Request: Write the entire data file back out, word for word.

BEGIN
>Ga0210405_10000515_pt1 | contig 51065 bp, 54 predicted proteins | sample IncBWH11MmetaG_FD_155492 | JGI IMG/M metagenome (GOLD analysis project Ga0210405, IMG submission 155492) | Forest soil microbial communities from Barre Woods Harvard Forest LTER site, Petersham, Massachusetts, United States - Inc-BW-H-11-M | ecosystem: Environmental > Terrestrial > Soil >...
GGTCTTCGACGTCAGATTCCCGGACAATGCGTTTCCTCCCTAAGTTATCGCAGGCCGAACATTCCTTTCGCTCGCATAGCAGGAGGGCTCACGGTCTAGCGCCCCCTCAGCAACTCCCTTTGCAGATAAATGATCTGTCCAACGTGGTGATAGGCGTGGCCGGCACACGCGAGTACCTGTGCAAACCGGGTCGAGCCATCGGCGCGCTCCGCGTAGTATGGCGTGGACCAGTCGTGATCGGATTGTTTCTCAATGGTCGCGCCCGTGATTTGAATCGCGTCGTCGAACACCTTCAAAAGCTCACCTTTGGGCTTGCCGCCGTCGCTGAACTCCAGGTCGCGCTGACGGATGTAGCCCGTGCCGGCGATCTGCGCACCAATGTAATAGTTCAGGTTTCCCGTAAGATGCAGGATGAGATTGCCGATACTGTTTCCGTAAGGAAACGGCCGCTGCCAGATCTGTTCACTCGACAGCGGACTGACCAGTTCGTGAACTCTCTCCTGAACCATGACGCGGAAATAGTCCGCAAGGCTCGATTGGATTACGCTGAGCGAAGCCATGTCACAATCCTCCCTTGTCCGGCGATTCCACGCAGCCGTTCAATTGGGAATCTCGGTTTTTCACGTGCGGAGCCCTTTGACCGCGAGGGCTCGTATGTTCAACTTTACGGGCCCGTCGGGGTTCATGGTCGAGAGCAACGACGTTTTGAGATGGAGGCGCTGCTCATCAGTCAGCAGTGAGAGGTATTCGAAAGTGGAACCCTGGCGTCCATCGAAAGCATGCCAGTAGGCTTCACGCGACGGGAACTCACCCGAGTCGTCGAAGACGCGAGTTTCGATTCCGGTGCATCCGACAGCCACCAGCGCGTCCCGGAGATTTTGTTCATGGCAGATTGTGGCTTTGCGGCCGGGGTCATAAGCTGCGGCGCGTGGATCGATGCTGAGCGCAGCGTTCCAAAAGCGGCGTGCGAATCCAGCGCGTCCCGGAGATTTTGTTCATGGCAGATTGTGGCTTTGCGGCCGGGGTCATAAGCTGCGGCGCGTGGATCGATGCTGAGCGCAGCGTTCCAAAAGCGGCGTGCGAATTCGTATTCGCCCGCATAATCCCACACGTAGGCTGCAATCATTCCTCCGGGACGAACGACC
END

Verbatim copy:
>Ga0210405_10000515_pt1 | contig 51065 bp, 54 predicted proteins | sample IncBWH11MmetaG_FD_155492 | JGI IMG/M metagenome (GOLD analysis project Ga0210405, IMG submission 155492) | Forest soil microbial communities from Barre Woods Harvard Forest LTER site, Petersham, Massachusetts, United States - Inc-BW-H-11-M | ecosystem: Environmental > Terrestrial > Soil >...
GGTCTTCGACGTCAGATTCCCGGACAATGCGTTTCCTCCCTAAGTTATCGCAGGCCGAACATTCCTTTCGCTCGCATAGCAGGAGGGCTCACGGTCTAGCGCCCCCTCAGCAACTCCCTTTGCAGATAAATGATCTGTCCAACGTGGTGATAGGCGTGGCCGGCACACGCGAGTACCTGTGCAAACCGGGTCGAGCCATCGGCGCGCTCCGCGTAGTATGGCGTGGACCAGTCGTGATCGGATTGTTTCTCAATGGTCGCGCCCGTGATTTGAATCGCGTCGTCGAACACCTTCAAAAGCTCACCTTTGGGCTTGCCGCCGTCGCTGAACTCCAGGTCGCGCTGACGGATGTAGCCCGTGCCGGCGATCTGCGCACCAATGTAATAGTTCAGGTTTCCCGTAAGATGCAGGATGAGATTGCCGATACTGTTTCCGTAAGGAAACGGCCGCTGCCAGATCTGTTCACTCGACAGCGGACTGACCAGTTCGTGAACTCTCTCCTGAACCATGACGCGGAAATAGTCCGCAAGGCTCGATTGGATTACGCTGAGCGAAGCCATGTCACAATCCTCCCTTGTCCGGCGATTCCACGCAGCCGTTCAATTGGGAATCTCGGTTTTTCACGTGCGGAGCCCTTTGACCGCGAGGGCTCGTATGTTCAACTTTACGGGCCCGTCGGGGTTCATGGTCGAGAGCAACGACGTTTTGAGATGGAGGCGCTGCTCATCAGTCAGCAGTGAGAGGTATTCGAAAGTGGAACCCTGGCGTCCATCGAAAGCATGCCAGTAGGCTTCACGCGACGGGAACTCACCCGAGTCGTCGAAGACGCGAGTTTCGATTCCGGTGCATCCGACAGCCACCAGCGCGTCCCGGAGATTTTGTTCATGGCAGATTGTGGCTTTGCGGCCGGGGTCATAAGCTGCGGCGCGTGGATCGATGCTGAGCGCAGCGTTCCAAAAGCGGCGTGCGAATCCAGCGCGTCCCGGAGATTTTGTTCATGGCAGATTGTGGCTTTGCGGCCGGGGTCATAAGCTGCGGCGCGTGGATCGATGCTGAGCGCAGCGTTCCAAAAGCGGCGTGCGAATTCGTATTCGCCCGCATAATCCCACACGTAGGCTGCAATCATTCCTCCGGGACGAACGACC